‘The Map of Bihar and Other Stories’

Published by Circaidy Gregory Press, 15th June 2019, with endorsements by writer Farrukh Dhondy and Cathy Galvin, writer and founder of the Sunday Times Short Story Award and The Word Factory. ISBN 978-1-910841-51-8. Available from the publisher:


or from the highly recommended Speedy Hen Books: https://www.speedyhen.com/Product/Janet-H-Swinney/The-Map-of-Bihar–and-other-stories/24392042

or from Amazon.

2 Replies to “‘The Map of Bihar and Other Stories’”

  1. I reviewed The Map of Bihar on Amazon and it was thoroughly entertaining. Here’s what I said: –

    Range, richness, complexity: this is what you get when you engross yourself in Janet Swinney’s anthology of short stories, and very good it is too to have them all in one place.

    From Scotland to India via London, across all ages, classes and races, Swinney deals deftly and with a sharp eye with every human foible and sentiment. There is a denseness, sure-footedness and complexity in the words she uses and the sentences she constructs, and figurative language throughout that makes you sit up and take notice, a fresh way of seeing, hearing, feeling. And yet at the same time there is accessibility and a light touch. These are not stories that you have to plough through with your senses and will-to-understand abnormally alert.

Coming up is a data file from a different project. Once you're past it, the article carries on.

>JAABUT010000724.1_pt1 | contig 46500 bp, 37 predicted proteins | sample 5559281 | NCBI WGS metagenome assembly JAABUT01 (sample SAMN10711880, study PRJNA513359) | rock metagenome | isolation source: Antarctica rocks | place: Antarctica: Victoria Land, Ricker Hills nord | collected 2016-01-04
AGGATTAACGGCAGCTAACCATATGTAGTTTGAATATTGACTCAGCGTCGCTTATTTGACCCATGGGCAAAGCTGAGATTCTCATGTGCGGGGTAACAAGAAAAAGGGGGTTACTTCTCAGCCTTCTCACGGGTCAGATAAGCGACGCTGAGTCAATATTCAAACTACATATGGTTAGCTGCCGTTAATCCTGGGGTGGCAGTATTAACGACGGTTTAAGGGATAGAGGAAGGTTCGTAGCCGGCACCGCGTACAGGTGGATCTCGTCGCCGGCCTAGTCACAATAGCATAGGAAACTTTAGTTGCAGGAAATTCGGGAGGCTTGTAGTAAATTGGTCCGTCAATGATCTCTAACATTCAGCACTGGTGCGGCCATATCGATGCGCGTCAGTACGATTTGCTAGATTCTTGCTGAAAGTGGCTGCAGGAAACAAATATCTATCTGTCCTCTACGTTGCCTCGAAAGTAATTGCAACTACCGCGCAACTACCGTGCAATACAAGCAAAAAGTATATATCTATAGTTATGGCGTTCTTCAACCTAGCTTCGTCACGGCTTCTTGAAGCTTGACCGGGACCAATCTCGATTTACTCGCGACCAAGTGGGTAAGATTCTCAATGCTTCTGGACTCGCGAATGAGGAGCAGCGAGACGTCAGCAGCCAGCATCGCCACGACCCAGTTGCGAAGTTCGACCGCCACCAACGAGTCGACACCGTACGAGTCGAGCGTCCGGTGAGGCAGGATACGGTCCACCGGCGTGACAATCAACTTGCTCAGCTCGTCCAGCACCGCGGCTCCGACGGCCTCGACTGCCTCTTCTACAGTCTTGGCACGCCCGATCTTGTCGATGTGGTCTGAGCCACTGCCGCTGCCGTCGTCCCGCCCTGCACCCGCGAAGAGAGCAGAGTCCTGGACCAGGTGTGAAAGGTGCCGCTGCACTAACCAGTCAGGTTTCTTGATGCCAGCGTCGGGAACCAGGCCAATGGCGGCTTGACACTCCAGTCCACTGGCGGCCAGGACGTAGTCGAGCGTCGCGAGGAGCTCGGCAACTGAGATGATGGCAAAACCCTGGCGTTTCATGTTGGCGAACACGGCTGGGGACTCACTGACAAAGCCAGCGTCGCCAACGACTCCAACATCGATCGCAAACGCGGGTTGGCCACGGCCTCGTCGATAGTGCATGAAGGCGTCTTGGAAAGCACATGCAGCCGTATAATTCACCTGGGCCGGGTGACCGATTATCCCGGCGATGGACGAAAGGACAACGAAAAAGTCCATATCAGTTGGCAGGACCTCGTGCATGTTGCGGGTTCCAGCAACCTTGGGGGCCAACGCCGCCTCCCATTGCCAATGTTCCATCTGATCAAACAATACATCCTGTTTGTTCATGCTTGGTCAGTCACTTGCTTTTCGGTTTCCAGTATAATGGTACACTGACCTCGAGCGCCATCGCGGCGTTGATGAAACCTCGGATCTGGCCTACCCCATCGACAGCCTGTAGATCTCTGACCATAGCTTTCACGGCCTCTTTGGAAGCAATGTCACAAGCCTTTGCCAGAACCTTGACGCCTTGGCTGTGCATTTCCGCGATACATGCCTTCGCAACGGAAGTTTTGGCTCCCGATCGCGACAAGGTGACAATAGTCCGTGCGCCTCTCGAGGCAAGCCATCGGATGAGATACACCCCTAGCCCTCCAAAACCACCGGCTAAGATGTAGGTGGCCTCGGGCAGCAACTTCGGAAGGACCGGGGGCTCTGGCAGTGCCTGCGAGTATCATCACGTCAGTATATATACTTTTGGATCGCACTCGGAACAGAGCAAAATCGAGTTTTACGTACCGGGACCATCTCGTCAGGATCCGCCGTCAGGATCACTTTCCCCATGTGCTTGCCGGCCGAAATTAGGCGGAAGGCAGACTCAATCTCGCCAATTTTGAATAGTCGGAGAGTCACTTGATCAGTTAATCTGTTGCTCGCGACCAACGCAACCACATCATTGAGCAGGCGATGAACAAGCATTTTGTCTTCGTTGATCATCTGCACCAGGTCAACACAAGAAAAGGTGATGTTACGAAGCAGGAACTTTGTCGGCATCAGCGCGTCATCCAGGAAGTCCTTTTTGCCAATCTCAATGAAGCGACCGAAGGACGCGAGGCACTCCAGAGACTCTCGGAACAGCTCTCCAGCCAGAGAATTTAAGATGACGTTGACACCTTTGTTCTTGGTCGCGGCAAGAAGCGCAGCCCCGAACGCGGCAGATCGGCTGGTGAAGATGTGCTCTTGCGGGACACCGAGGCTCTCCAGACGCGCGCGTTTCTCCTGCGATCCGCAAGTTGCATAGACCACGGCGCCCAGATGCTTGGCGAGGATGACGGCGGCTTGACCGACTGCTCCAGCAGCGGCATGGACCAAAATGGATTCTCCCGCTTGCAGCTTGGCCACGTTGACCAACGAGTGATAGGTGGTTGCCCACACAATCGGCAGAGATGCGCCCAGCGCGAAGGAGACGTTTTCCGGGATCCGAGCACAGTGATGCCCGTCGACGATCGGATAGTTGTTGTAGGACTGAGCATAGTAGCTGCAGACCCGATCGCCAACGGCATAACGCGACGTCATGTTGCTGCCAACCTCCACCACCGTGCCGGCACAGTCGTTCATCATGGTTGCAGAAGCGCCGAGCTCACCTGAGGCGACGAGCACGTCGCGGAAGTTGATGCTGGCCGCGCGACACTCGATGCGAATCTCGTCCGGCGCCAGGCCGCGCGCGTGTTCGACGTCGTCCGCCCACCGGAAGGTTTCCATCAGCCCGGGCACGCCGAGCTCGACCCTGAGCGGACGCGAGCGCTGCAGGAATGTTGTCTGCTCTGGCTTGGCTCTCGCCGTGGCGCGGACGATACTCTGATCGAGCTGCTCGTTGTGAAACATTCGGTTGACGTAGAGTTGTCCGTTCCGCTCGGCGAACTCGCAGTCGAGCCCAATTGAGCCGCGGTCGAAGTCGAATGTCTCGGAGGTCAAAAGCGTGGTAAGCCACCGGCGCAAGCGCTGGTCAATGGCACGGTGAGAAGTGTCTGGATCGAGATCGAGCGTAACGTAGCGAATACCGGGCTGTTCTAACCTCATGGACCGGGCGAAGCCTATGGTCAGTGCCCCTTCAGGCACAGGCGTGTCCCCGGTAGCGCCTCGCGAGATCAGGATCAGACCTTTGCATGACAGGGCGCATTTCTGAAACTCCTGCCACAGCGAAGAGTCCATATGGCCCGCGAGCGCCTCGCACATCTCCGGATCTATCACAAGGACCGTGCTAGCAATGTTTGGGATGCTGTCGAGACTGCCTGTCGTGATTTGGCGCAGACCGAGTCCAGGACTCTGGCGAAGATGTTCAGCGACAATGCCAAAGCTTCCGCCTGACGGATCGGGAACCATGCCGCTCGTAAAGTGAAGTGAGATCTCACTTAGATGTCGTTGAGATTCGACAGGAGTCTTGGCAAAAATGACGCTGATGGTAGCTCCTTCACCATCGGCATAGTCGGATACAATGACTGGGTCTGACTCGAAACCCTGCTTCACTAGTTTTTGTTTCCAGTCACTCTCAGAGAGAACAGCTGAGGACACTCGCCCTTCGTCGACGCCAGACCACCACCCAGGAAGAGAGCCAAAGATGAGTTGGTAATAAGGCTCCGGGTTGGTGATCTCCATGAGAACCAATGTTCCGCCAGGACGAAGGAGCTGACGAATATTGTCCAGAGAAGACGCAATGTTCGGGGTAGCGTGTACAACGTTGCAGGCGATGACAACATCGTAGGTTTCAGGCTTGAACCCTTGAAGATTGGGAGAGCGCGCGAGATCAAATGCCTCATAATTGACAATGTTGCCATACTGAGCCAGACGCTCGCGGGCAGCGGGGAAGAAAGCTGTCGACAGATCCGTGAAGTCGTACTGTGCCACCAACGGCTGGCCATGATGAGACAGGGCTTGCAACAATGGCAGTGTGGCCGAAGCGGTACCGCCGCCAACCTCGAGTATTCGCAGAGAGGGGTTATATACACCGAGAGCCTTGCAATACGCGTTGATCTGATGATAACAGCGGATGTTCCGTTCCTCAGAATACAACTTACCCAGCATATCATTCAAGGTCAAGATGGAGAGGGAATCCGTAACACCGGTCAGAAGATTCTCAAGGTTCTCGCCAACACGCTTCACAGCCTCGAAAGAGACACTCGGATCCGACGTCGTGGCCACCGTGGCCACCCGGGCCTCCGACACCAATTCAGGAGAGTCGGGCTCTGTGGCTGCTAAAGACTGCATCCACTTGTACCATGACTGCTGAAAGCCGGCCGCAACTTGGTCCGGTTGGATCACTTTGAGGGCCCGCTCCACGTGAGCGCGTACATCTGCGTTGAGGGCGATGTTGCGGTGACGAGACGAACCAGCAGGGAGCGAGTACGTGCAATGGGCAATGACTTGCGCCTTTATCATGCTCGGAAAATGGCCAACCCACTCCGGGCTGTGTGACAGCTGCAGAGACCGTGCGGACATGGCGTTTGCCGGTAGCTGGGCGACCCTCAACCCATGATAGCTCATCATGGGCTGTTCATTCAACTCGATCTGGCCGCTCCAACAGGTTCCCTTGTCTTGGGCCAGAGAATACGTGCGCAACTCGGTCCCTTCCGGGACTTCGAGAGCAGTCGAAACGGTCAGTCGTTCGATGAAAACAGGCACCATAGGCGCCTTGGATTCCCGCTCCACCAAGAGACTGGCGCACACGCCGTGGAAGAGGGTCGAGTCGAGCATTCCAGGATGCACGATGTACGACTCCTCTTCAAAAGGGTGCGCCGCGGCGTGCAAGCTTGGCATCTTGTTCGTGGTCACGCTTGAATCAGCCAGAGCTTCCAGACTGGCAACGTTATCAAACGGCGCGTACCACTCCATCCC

Swinney draws skilfully on her own varied life experience – particularly her travelling and her intimate knowledge of adult education. She understands people and families, their emotions, their relationships, the cultures and challenges that shape them, and in some cases their wildly unexpected behaviour. She makes the ordinary beguiling and turns it into the extraordinary. Look out for the unbearable tension of the thriller in Drishti and The Work of Lesser Known Artists, and experimentation in Degsie’s All Time Runners, Moving In, and Veil. Look out for the shocking in Washing Machine Wars.

    Don’t just read this anthology to learn and be changed, or for its range, richness and complexity. Read it to be amused and entertained, your journey facilitated by a sly, dry and dark humour, sometimes so subtle that if you blink you miss it.

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